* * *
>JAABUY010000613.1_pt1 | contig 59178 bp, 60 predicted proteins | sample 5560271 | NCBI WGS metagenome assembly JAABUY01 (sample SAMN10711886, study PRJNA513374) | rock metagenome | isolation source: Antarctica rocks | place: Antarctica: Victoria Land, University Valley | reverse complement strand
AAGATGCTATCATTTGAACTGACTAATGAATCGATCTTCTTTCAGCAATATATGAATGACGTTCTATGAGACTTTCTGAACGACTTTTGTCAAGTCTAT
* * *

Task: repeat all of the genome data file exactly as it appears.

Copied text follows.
>JAABUY010000613.1_pt1 | contig 59178 bp, 60 predicted proteins | sample 5560271 | NCBI WGS metagenome assembly JAABUY01 (sample SAMN10711886, study PRJNA513374) | rock metagenome | isolation source: Antarctica rocks | place: Antarctica: Victoria Land, University Valley | reverse complement strand
AAGATGCTATCATTTGAACTGACTAATGAATCGATCTTCTTTCAGCAATATATGAATGACGTTCTATGAGACTTTCTGAACGACTTTTGTCAAGTCTAT